There is a paradox here that I want to point out. It would seem that what is good for people leads to population growth and what is bad for people results in population control. For instance, industrialized agriculture, advanced medicine, peace, and a benign climate all contribute to population growth. On the other hand, drought, famine, poor medicine, war, and natural disasters are all good for population control. So, do we want population growth or population control? This is quite a quandary.
The environmental issues cannot be solved by any one region or country, nor will one singular approach be successful; the effort will have to be global. Given the dynamics of our modern world, no practical or applicable solution has been proposed. It appears that ultimately the solutions are technological and political. But meaningful change will only occur when the collective will of the population demands change. It may be too late for the current generation—those who hold positions of power—to implement the necessary changes. Perhaps it will take an entirely new generation who grow up with environmental sensitivities at the forefront.
Nevertheless, the first step towards meaningful change may come from a shift in awareness. My hope is that a shift is already underway. For too long the earth has been viewed as an endless resource for human consumption. We are now realizing that there are limits and that we must change our mindset. I believe we need to incorporate the general well-being of other species as part of a new paradigm. We are simply too interconnected to all other life forms to view the earth strictly from a human perspective. Yes we need to preserve the air, water and soil, but we should be aware that living things are part of it too. All life on earth has to a degree become dependent on the human population, and humanity holds the balance of power in choosing the next path. Albert Einstein once advised, “No problem can be solved from the same level of consciousness that created it.”
Technology has greatly improved our way of life, but on the downside, the earth is poorer for it. Clearly technology is here to stay; we will not go back to the pre-modern era. But perhaps the time has come to reevaluate which technologies are fundamentally beneficial and which are detrimental. A more subtle consequence of technology, but just as noteworthy is the lack of connection we feel with nature. The modern way of life operates at a few levels of separation from the natural world. We don’t actually live separate from nature; we just don’t feel as connected as older civilizations would have felt. People from ancient civilizations would have extracted what was needed from the land in close proximity. They would have felt the immediate effects of what nature handed out. In contrast, today’s food supply primarily comes from far away. What’s more, very little of what we have in our homes do we build ourselves or fully appreciate how it gets to our door. So many things are accomplished with a flick of a switch, or the push of a button, that it’s easy to forget where it all comes from. It all comes from the earth, one way or another. And unless we preserve the source, what purpose will our gadgets serve?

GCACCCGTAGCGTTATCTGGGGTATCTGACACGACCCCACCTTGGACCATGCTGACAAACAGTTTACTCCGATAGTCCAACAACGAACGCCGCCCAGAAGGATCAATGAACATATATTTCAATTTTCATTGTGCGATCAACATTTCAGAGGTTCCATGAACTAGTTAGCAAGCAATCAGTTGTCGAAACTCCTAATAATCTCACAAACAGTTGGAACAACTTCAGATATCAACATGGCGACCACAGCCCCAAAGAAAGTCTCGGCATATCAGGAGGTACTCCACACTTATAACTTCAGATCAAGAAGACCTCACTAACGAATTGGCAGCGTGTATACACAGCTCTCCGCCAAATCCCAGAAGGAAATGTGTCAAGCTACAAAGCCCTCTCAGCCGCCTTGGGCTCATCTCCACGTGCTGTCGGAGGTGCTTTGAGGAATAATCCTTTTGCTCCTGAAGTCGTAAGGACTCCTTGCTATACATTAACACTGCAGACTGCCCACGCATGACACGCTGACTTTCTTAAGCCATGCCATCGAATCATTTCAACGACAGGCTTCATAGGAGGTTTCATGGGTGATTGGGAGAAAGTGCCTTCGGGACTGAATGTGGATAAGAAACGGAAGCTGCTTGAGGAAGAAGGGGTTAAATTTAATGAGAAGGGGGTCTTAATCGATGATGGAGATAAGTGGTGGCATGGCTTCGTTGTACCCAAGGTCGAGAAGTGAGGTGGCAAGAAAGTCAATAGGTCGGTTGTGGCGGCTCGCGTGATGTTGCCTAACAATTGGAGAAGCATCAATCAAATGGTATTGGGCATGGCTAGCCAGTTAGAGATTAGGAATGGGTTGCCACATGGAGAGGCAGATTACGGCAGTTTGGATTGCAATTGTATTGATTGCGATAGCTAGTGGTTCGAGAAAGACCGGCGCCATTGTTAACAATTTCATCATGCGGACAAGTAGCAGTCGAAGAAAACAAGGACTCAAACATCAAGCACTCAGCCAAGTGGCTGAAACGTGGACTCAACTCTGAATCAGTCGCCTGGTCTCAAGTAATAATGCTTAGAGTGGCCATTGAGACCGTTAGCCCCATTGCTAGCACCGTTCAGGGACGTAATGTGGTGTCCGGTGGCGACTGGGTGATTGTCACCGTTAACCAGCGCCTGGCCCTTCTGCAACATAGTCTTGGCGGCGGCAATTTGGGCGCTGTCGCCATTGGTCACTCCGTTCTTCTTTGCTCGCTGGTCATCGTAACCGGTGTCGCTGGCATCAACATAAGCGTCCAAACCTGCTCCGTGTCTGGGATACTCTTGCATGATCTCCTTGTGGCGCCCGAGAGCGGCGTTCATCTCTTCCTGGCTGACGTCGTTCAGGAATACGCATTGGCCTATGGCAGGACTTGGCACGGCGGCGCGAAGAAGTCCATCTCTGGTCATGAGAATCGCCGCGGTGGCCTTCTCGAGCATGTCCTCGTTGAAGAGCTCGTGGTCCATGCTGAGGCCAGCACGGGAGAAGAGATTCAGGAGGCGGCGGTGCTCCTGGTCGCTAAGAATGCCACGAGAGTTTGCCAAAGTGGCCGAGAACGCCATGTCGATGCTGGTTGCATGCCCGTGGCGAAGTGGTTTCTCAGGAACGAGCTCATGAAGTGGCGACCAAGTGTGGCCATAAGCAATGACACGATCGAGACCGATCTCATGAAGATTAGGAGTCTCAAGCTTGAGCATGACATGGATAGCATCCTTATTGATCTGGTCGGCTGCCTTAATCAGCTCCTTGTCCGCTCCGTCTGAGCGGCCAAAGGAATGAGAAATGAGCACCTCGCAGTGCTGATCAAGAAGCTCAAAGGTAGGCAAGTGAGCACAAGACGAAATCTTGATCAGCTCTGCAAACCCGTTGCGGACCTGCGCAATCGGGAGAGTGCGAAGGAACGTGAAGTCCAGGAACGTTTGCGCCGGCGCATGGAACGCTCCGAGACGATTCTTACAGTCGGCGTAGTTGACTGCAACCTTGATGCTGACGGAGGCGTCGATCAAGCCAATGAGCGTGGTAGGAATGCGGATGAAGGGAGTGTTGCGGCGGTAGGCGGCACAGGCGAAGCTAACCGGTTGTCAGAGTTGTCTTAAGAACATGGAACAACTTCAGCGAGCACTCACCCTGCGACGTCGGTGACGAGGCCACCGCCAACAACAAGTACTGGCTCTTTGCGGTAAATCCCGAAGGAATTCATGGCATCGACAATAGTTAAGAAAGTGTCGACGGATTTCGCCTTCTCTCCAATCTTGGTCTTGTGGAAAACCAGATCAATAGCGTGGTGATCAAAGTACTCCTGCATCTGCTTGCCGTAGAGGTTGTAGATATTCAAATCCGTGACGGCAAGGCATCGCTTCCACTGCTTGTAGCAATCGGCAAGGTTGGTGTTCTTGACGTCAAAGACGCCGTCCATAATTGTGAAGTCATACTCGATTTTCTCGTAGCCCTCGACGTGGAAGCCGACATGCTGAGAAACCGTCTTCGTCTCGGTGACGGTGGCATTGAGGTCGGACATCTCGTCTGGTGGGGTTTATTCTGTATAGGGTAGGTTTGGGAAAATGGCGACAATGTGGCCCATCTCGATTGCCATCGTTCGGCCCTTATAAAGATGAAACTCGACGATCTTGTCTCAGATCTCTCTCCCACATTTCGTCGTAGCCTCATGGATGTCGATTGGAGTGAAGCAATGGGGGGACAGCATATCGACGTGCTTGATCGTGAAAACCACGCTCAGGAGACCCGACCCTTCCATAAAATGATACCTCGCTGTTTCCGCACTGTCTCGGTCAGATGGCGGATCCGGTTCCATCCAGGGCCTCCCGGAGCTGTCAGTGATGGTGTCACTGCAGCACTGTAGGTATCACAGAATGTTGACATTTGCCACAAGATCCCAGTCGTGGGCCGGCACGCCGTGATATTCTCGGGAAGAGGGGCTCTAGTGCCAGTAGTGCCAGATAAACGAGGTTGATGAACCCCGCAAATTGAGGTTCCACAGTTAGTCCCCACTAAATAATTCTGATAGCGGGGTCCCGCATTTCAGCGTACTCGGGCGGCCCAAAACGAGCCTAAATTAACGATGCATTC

Improving our way of life has long been a quest of mankind and today we benefit greatly from years of discovery and innovation. In principle there is nothing wrong in desiring a better quality of life than previous generations. However we are now immersed in an era of disconnect, dominated by people’s fascination with technology and material possessions. Will we again value nature for what it truly means to us—as our life support system? I believe that of the utmost importance at this time is a shift in awareness, which balances human needs with the needs of the natural world. In this mutually beneficial exchange a new path in human / earth relations can begin. This new state of consciousness is only the first step, but it is a necessary one towards the recovery of a life-sustaining planet.